Make correct use of stalk nitrate test

Our agronomist wants to take stalk samples for nitrates again. He is the only one who makes money — we have yet to change anything based on sampling. Is there any benefit?
The Indiana certified crop adviser panel answering this question includes Steve Gauck, regional agronomy manager for Beck’s, Greensburg, Ind; Bryan Overstreet, Conservation Cropping Systems Initiative agronomist, Valparaiso, Ind.; Dan Quinn, Purdue Extension corn specialist; and Dan Ritter, central region agronomist, Dairyland Seed.
Gauck: Stalk nitrate tests help you understand how your nitrogen plan is working with that hybrid. If yields are lower than expected, this test can help determine if nitrogen was limiting. The challenge is that each hybrid uses nitrogen differently.
A workhorse hybrid that is considered to have good standability and disease resistance will have a higher stalk nitrate test because it holds some energy in the stalk. A racehorse, high-yielding hybrid will take everything from the stalk and put it toward grain. Once you understand how your hybrid uses nitrogen, this test allows you to adjust if needed.
Overstreet: The stalk nitrate test is a postmortem test, telling what happened this year. If you have been doing it for a few years, you have a base, but it may be different each year. It’s useful if you’re comparing different management systems such as different nitrogen rates to see which one was more efficient. If you’re not using the data to change anything, I don’t think it is worth the expense.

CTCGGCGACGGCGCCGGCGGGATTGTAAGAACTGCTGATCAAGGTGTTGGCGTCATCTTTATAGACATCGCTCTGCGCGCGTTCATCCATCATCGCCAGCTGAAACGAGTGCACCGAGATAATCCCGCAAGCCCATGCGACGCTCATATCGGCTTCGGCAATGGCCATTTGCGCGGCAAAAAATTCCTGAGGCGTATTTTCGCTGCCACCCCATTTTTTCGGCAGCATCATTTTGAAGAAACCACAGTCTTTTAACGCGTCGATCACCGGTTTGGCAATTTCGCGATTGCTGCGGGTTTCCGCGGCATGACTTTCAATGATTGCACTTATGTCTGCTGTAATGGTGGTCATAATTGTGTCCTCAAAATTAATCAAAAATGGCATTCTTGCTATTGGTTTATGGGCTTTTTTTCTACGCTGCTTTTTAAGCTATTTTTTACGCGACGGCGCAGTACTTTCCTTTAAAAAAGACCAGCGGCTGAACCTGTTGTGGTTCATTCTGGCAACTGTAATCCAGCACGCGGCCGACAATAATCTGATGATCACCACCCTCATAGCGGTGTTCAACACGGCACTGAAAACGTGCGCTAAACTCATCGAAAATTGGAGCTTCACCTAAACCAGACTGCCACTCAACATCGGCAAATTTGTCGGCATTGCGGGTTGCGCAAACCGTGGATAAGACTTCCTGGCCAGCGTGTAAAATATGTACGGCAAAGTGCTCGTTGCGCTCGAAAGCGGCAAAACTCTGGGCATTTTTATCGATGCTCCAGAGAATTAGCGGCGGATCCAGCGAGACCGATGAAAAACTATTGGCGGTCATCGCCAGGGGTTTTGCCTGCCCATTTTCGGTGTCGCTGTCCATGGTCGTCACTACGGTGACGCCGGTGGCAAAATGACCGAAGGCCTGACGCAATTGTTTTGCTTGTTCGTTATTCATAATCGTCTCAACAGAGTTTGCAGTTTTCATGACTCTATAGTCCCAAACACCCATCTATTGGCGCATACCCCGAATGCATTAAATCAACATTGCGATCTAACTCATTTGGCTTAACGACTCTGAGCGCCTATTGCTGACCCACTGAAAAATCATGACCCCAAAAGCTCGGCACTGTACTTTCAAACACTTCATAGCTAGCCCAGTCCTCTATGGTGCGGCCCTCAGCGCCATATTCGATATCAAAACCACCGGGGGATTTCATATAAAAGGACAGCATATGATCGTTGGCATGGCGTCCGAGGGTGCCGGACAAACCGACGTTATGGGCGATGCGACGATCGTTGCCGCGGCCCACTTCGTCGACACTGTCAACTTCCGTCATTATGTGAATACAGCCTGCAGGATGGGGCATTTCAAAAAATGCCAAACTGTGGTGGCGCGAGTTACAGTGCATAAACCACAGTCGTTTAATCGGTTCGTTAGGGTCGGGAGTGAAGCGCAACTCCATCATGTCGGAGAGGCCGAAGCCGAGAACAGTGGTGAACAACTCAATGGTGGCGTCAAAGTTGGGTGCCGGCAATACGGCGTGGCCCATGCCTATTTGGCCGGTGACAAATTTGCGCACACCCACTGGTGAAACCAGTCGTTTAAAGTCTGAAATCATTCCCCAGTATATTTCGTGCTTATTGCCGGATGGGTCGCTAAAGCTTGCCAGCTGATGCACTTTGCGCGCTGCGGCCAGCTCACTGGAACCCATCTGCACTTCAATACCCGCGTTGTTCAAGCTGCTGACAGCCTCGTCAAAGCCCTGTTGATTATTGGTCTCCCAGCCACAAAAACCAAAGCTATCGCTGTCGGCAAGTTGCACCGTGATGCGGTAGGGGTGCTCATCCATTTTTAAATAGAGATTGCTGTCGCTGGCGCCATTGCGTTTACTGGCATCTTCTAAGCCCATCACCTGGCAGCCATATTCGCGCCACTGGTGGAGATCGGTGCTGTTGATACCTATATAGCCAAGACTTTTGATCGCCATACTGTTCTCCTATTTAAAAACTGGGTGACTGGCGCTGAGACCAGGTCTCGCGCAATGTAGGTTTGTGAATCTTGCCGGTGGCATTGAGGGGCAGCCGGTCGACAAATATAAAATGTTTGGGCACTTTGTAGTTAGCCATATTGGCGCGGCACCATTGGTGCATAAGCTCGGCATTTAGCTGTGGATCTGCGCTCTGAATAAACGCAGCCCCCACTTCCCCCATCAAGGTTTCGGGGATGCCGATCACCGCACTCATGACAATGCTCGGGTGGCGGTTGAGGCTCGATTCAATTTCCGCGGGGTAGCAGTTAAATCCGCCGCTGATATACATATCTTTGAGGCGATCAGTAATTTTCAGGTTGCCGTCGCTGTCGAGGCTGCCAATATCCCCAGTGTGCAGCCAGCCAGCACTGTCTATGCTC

Quinn: The challenge with the stalk nitrate test is that it is taken after grain is physiologically mature, so it doesn’t allow for in-season nitrogen adjustments. Instead, this test can help make nitrogen decisions for the future. However, optimum nitrogen rates can shift dramatically from year to year due to environmental conditions.
This end-of-season nitrogen assessment can give you an idea if the nitrogen rate applied was low, sufficient or excessive. The basis for the test comes from the fact that corn plants deficient in nitrogen will remobilize nitrogen from the lower portions of the stalk to the developing grain. Corn with excessive nitrogen will store that excess in the lower portion of the stalk.
In my opinion, stalk nitrate tests have their challenges and are a tool best combined with additional data. There are better tactics to assess corn nitrogen requirements, including trying different rates in strips and using in-season tissue and soil tests to assess nitrogen availability.
Ritter: It’s like purchasing insurance. Are you concerned that you don’t collect on fire insurance? You pay the premium every year, yet rarely collect. So, it could be that your nitrogen management program is working fine, and nothing needs adjusting. It sounds like you’re applying enough, and it is getting to the plant. That seems like great news! However, each year can present new challenges and opportunities.
Stalk and tissue samples can tell us what is getting to the plant, whereas soil tests tell us what is in the soil. Determine what knowing all this is worth to you. Perhaps you only test in years where you feel there may be a problem, or you only test a portion of your acres. Having annual tests may provide peace of mind and proof that your management program is solid. Determining that value is up to you.